Emotional intelligence (EI) is a hot topic these days and the focus of more than a few parenting books and articles. With only so many hours in the day and Stranger Things coming out on Netflix in a matter of weeks, if you have or work with children, it can be hard to process all the latest findings on EI, much less to apply them to everyday life.
This single topic happens to be my passion though, so allow me to bottom line some of the more compelling findings for you along with 5 ways you can pull these findings into life when it comes to helping children grow their emotional intelligence.
Let’s start with the findings:
- Emotional intelligence is important. Like the key to happiness and success in life level of importance. (read more)
- We teach emotional intelligence when we model it. (read more)
- When it comes to teaching children, play is learning. (read more)
Okay, so now with hours of reading reports and journals aside (you’re welcome) you can direct your attention to the best part of all the recent attention EI is enjoying --- the practical applications.
How can we as adults, parents, educators, grandparents and more, nurture emotional intelligence in children? And more than that, how can we make this learning fun? Here are 5 ways you can begin to put into practice today:
- Unstructured playime. I said “fun” and then lead the list off with this?! Yes, but hear me out. When children are given ample unstructured playtime, particularly when that playtime happens alongside siblings and/or friends, they are faced with countless opportunities to practice the four components of EI, namely their social skills, self-awareness, awareness of others, and finally, their ability to care for themselves. Unstructured playtime is also a great time for kids to practice conflict resolution. Playing “house” or building a tiny world with blocks is more than just loads of fun—it helps kid form vital connections in their brain, connections that lead to not only classically smarter kids, but more mindful, empathetic and compassionate children as well.
- Playing games. In the words of parenting expert Dr. Daniel Siegel, you’ve got to “name it to tame it.” Playing board games and card games designed to encourage children to share their ideas and feelings is a great way to nurture EI. A few minutes each morning or at the end of the day spent playing a game like PeaceMakers can make practicing social and emotional skills as enjoyable as say, hiding kale in your smoothies makes eating your greens. Playing games gives children the opportunity to practice taking turns, cooperating, expressing themselves and more, and in the words of someone far wiser than I, "Play is the highest form of research." -Einstein.
- Talk about feelings in everyday life. When reading a book or watching a movie, pause every now and then to talk about the main characters’ feelings. Ask children what they think a character might be feeling and why. Encourage them to imagine what it might feel like to be in the character’s shoes.
- Model emotional intelligence. Kids develop a strong awareness of feelings early on, so when you’re experiencing a strong emotion around them, instead of attempting to hide it, call it out, name it and explain why you think you might be feeling this way. For example, if you’re feeling frustrated you might say, “I'm feeling frustrated! I asked people to pick up their shoes and I feel like no one is listening.” instead of putting those feelings on others by saying, “Why doesn't anyone ever listen around here?! You make me so frustrated.” (HINT: Blaming others for your emotions is generally frowned upon in the world of EI.) If the mood in your home feels totally different on a playful Saturday afternoon versus a hectic morning before school, taking a few moments to point out this difference can actually grow a child’s EI.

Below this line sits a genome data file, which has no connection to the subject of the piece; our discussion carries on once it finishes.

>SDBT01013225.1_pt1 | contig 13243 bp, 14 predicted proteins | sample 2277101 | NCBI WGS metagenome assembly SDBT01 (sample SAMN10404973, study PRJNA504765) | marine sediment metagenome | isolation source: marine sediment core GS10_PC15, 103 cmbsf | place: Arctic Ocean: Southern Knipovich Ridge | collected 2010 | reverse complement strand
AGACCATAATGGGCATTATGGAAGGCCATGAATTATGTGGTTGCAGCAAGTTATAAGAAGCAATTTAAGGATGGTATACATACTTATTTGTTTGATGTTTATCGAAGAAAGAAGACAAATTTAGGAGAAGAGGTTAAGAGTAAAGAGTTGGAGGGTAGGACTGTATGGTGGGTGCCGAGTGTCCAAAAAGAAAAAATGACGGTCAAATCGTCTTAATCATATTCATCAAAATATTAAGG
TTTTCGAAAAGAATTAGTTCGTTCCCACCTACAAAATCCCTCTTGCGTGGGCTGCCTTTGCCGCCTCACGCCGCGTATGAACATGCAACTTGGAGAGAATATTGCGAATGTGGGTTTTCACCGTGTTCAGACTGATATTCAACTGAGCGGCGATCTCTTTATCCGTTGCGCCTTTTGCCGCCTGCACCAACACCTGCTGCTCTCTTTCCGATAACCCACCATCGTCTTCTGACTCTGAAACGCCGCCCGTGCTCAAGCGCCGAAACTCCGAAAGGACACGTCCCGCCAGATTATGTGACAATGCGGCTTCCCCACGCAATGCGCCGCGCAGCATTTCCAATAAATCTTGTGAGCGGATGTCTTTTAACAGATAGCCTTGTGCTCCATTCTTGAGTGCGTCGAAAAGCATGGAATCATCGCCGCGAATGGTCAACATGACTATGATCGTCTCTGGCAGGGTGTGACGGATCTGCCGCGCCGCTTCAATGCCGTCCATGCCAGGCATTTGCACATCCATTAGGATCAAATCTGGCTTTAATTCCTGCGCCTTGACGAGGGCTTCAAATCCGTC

- Encourage introspection and self-expression. The next time a child shows you a Play-doh creation or painting they've just completed, instead of replying with a pat answer like, “Awesome!” or “That’s so pretty!” ask them to share their thoughts and feelings about their creation with you. You might say, “Wow! You used so many different colors. Can you tell me about your picture?” or, “Thank you for showing me this! What is your favorite part?” or, “You look so happy. Did you have fun making this? Was it easy to do, hard to do?” etc. The list of possible questions is endless. Children will then be allowed the valuable experience of self-reflection and sharing, with you as their attentive and supportive audience. This opportunity to talk might even create an opening for them to share about something completely unrelated that is weighing on their mind.
By practicing the many components of emotional intelligence with children on a daily basis, we teach children that emotions aren’t something to shy away from or to be scared of.
While teaching EI can feel like a heavy responsibility while we ourselves are working to do the same, let go of thinking you need to be "perfect" in regulating your emotions in order to teach EI, and focus instead on being present to them. Find yourself reacting to something or another, raising your voice to your children more than you would like? When you catch yourself, say, "I'm sorry I just yelled, I'm feeling really overwhelmed." and feel good knowing that not only are you practicing and thereby modeling self awareness, but you are teaching your child about forgiveness and the all important life lesson that our mistakes can help us learn and grow.
"Our mistakes can help us learn and grow."
And there are few more important lessons in life than this.
Mom of four, author and parent educator Suzanne Tucker is the founder of Generation Mindful, a line of educational tools, toys and programs committed to connecting the generations playfully and nurturing the human spirit.